(d) As Britain buys more gas at 'spot' prices than most other EU countries, the price is likely to rise sharply under current market and weather conditions. Already, wholesale gas prices are 50% higher than they were last winter. Unsurprisingly, such prices have forced the shut-down of some gas-fired stations;

(e) Our new pipeline linking Britain and Norway will not be operational until at least 2007.

What can one say? The incompetence and weakness in Government demonstrated by this is staggering. Kowtowing to nonsensical EU and Green demands, while taking no radical steps to replace lost supplies, makes even ostriches-with-their-heads-in-the-sand look like perspicacious beasts.

We have no choice. To run Britain successfully for the next 50 or so years, we will require an energy mix that includes some 30% clean coal; 30% gas; and 30% nuclear. The last 10% can then (realistically, for once) come from a mix of 'renewables', including biomass willow coppice. Energy savings must, of course, be encouraged, but these will largely be eaten up by growth (assuming we still have an energy supply to fuel it), and they will be restricted primarily to additional new build.

Politicians - please drop the pusillanimous cant, get off your backsides, and, for all our sakes, energise Britain for the future - NOW! We can no longer tolerate your disastrous dithering.

And Mr. Blair: it has to be: "Energy, Energy, Energy!"

Philip, angry indeed with the bending reeds that inhabit the parliamentary swamp. An espresso doppio is much needed this morning.
[The image of a power station control room is available at Wikipedia under the GNU Free Documentation License, Version 1.2]

Tuesday, January 03, 2006

Global warming? The stuff of Hollywood, not of the lab.....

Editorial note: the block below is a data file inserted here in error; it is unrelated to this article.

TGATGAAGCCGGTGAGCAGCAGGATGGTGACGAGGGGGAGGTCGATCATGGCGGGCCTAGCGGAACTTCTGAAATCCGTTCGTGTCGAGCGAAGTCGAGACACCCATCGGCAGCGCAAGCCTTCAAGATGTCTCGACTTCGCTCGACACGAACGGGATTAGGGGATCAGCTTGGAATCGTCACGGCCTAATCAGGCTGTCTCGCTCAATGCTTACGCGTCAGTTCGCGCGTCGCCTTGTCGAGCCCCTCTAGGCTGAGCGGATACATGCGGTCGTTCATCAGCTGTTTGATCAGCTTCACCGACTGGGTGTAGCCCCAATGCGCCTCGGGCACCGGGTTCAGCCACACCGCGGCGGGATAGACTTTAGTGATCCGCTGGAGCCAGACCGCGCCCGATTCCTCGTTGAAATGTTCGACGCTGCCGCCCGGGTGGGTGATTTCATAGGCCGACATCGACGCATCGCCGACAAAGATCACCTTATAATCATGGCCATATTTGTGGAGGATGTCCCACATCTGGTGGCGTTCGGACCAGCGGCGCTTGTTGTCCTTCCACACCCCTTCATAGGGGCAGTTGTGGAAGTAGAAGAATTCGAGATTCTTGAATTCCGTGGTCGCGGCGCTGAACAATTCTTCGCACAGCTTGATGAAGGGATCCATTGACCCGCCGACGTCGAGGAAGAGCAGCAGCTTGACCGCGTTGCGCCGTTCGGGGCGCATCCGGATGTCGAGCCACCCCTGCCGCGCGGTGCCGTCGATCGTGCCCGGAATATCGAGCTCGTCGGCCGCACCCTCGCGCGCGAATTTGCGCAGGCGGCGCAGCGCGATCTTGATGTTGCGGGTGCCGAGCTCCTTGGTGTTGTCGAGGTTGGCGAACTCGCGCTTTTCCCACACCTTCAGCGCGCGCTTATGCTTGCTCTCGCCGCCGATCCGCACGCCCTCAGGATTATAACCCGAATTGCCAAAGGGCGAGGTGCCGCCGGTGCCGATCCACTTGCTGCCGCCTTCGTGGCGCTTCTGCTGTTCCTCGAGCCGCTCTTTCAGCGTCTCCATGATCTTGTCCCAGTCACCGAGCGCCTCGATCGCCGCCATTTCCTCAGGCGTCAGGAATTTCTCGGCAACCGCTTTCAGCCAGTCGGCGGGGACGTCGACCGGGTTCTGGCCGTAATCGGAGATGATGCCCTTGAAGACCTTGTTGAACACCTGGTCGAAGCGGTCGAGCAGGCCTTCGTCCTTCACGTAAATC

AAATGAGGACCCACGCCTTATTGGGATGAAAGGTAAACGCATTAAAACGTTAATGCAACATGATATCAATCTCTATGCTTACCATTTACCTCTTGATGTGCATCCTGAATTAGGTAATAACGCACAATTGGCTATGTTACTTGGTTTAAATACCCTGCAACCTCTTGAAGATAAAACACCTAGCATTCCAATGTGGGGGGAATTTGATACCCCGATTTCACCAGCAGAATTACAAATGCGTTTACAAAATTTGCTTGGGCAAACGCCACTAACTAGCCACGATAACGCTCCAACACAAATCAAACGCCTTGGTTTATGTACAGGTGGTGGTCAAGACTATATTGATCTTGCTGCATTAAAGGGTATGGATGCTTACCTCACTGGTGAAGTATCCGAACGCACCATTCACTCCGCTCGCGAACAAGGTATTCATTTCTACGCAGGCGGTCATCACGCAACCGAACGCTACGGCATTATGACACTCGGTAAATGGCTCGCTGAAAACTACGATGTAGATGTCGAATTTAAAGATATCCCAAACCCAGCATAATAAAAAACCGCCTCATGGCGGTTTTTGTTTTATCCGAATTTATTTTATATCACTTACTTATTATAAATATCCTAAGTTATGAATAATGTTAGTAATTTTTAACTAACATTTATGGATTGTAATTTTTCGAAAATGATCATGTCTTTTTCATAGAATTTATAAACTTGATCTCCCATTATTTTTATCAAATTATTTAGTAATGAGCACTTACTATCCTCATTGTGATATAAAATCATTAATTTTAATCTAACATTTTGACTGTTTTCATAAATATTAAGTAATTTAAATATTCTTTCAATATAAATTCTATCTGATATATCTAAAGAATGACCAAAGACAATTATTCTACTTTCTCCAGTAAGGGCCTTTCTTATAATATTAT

Let's herald in 2006 with a reminder - a quite superb and unexpected piece from the important German magazine, Der Spiegel (January 24, 2005): 'Exaggerated science: how global warming research is creating a climate of fear':
"Because of our short attention spans, we will experience how the prophets of doom paint the dangers of climate change in ever more lurid detail. One can already imagine the future images of horror: a breaking off of the western Antarctic ice shelf, which would cause sea levels to rise dramatically, and, after a few decades of unbridled carbon dioxide emissions, an abrupt temperature shift that would make the earth's atmosphere as incompatible with human life as that of Venus. Can such predictions, which have been known to the public for a long time, readily compete with the Hollywood images created by directors like Emmerich?

The price for provoking fear is high, because it's a practice that sacrifices the otherwise prized principle of caution. A scarce resource - public attention and confidence in the reliability of science - is being consumed without being renewed by a practice of offering positive examples."

Highly recommended: read it all.

Philip, in complete agreement. How we need to hear and heed this in the UK! I shall toast the authors with a glass of good Pomerol this evening.

[New counter, June 19, 2006, with loss of some data]

WWW EnviroSpin Watch